Greetings from our beautiful Land of Israel, shaken and shattered by our tormentors who hate us with never ending enmity, and take vengeance on us with malice of heart, paying G-d back for having returned us to our own Land1.
“For,” said the Lord, “Israel is about to enter into a ‘mortally dangerous window of time.’ You know how to pray and voice My Word2. Stand in the gap, make up the breach, with fasting, in sackcloth and ashes, weeping and mourning, wailing and making bitter lamentation as for an only son on behalf of my people Israel, lest their backslidings and refusal to turn to me crash down upon their heads.”
So I got myself again a large sheet of burlap and cut from it a shirt that covers front and back, and thought at Lag B’Omer I will get plenty of ashes to make a heap for myself. But all I could find was blackened wood and charcoal, no ashes. The next morning the Lord told me, rather sternly, not to waste any more time with looking for ashes: “Put on the sackcloth, begin the fasting and pray, with weeping, lamentation and bitter mourning.”
I began at once praying every morning, in sackcloth and with bitter weeping, VOICING His Word as the Holy Spirit lead me from Scripture to Scripture. Then it began, bombing after bombing, mortar shells after mortar shells, and the bombing in Netanya at the shopping mall. None of the bombs succeeded with killing and maiming people except for the bomb in Netanya. Even the mortar shells did not achieve the death and damage they can cause but for two little ones, who got seriously wounded.
On Thursday, May 25th, I omitted to pray because of the many errands I had to do; and on Friday I momentarily forgot I was not to eat until well after sundown. But I did not consider it making much difference, thinking meticulous observance was not required. That weekend the third floor of a big hall hosting a wedding banquet gave way under the weight of happy dancers and crashed through second and first floor down to the ground, burying celebrants and maiming and injuring others.
In one instant, in the blinking of an eye, without any prior warning or sign of impending disaster, a joyous wedding celebration was turned into bitter lamentation, weeping and mourning.
Then the Lord spoke to me again and said, “Just so shall my visitation be upon those who call themselves by my Name. For twenty years I have sent my messengers to alert of my impending visitation, admonishing them that it will be very sudden and unexpected. Last year I sent you to alert my people about the winds of change, about the upward and downward ‘vortex’ of my visitation, that it will touch down as suddenly, as powerfully and unexpected as a tornado does. But as there are those who watch for the signs of a coming tornado to give the people an advance warning, so have I sent you and others of my messengers to warn my people, lest they be taken by surprise.”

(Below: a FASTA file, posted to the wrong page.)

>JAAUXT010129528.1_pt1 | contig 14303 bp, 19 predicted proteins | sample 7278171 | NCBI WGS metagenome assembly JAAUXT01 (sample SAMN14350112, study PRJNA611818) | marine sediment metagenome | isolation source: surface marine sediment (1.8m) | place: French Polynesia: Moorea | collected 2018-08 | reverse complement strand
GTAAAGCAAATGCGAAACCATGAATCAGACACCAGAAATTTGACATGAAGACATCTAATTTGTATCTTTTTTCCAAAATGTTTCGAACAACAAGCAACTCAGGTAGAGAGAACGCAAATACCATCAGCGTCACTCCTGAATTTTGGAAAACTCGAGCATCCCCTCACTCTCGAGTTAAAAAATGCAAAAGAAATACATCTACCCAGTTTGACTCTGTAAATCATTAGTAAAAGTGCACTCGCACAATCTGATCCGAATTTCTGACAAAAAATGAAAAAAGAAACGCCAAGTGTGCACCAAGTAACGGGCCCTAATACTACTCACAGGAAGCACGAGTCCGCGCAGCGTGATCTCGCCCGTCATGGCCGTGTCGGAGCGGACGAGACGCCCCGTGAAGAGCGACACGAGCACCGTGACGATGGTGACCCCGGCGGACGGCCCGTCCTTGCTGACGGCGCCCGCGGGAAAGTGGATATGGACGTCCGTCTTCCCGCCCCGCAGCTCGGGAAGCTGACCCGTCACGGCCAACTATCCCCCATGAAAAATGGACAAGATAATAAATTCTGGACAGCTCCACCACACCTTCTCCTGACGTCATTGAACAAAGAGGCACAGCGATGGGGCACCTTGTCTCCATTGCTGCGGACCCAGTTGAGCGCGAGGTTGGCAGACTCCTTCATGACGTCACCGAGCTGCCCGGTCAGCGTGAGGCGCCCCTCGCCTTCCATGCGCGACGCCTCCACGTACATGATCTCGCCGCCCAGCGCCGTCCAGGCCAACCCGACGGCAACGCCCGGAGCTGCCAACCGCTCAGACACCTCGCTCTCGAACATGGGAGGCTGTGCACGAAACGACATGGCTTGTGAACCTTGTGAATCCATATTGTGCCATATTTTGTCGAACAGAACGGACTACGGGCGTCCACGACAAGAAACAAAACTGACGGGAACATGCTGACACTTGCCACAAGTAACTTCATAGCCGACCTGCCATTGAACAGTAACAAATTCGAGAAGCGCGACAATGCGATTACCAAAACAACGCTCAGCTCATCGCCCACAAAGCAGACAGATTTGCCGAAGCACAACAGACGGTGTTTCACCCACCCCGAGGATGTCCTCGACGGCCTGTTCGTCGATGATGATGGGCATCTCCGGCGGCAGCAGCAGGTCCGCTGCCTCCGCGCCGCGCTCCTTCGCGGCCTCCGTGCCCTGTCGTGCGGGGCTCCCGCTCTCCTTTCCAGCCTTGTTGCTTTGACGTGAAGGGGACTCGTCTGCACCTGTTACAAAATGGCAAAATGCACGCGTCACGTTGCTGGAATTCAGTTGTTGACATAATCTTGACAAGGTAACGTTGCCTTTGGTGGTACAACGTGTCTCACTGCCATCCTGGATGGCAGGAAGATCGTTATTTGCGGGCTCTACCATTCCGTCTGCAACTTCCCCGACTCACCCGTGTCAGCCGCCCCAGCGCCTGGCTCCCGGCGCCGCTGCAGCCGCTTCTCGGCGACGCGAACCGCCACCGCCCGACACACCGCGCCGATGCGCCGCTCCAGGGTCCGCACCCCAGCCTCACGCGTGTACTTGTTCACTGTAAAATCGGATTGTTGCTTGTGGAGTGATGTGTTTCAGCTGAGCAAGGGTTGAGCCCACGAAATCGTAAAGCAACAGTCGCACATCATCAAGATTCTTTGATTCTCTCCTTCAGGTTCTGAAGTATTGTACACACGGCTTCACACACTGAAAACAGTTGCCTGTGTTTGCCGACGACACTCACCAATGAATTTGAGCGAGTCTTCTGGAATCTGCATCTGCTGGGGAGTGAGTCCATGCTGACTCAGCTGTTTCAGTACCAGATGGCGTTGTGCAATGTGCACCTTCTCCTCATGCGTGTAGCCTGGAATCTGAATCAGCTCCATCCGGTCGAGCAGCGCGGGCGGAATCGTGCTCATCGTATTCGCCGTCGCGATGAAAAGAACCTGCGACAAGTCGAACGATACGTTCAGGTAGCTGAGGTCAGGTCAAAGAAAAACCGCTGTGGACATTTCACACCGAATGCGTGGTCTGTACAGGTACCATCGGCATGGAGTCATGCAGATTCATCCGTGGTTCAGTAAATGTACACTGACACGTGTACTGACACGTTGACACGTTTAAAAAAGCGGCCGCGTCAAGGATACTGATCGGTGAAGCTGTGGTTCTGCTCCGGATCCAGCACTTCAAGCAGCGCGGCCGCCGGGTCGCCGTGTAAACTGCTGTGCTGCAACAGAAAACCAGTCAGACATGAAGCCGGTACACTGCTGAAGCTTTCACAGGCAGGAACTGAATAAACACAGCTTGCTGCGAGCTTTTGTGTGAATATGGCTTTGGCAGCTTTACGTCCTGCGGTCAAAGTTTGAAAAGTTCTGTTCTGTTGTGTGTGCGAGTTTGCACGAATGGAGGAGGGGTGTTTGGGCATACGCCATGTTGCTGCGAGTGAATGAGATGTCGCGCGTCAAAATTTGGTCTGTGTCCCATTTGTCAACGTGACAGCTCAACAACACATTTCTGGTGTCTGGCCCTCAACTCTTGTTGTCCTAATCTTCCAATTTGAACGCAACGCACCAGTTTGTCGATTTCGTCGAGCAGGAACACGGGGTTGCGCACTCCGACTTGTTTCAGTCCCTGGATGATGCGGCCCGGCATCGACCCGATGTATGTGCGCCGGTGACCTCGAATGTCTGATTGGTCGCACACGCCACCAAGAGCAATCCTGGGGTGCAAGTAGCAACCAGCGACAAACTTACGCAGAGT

“Have you seen, have you understood the joy of a wedding turned into mourning? They did not even have time to call out my Name, so suddenly did this calamity come upon them. Just so sudden shall be my visitation, and my Coming for my own when I shall take them out of the earth. Have I not said that ‘if the owner of the house had known in which hour of the night the thief was coming, he would have kept awake and would not have allowed his house to be broken into?’3 As suddenly as the floor gave way under the weight of the dancing celebrants, not leaving them any time to realize what was happening, so suddenly shall be my coming. For I shall come for my own in the twinkling of an eye, suddenly, when they least expect it.”4
“And you,” the Lord continued, “do not let down with fasting, with weeping and bitter lamentation, with praying my Word and wearing sackcloth.” He did not rebuke me, but He sounded very serious. That Shabbat, however, I did not wear sackcloth and did not fast, because Shabbat represents the joyous promise of the coming Messianic Kingdom. Yet disaster followed after disaster; even the soccer game in Haifa turned chaotic, something that had never before happened in Israel.
But I did not connect it with myself, with what the Lord had commanded me to do.
On Yom Rishon, the first day of the week, which begins in Israel on Saturday after sundown, I put the sackcloth on again and re-entered the fast, praying G-d’s Word morning for morning, with bitter tears and lamentation. There were other terror attacks, but none succeeded in killing or causing great damage.
On Thursday evening, May 31st (actually it was already Friday, June 1st), my husband and I attended a wedding we had promised we would. I told the Lord I would not dance, nor participate in the rejoicing, nor drink alcohol, but only eat the meal. The next morning I did not manage to get up in time for the prayer. Instead my husband and I had to keep an important appointment, after which I went about my usual errands and cooking our Shabbat dinner. I did not wear the sackcloth all day, for it was hot.
That evening a suicide bomber succeeded in taking 18 young lives with him into his mad death at a beach front discotheque in Tel Aviv, injuring scores of others, maiming some for life. It was a scene of utter horror, the ‘mortally dangerous window’ having opened up upon youngsters who just wanted to live and enjoy life a little before they have to go into the army.
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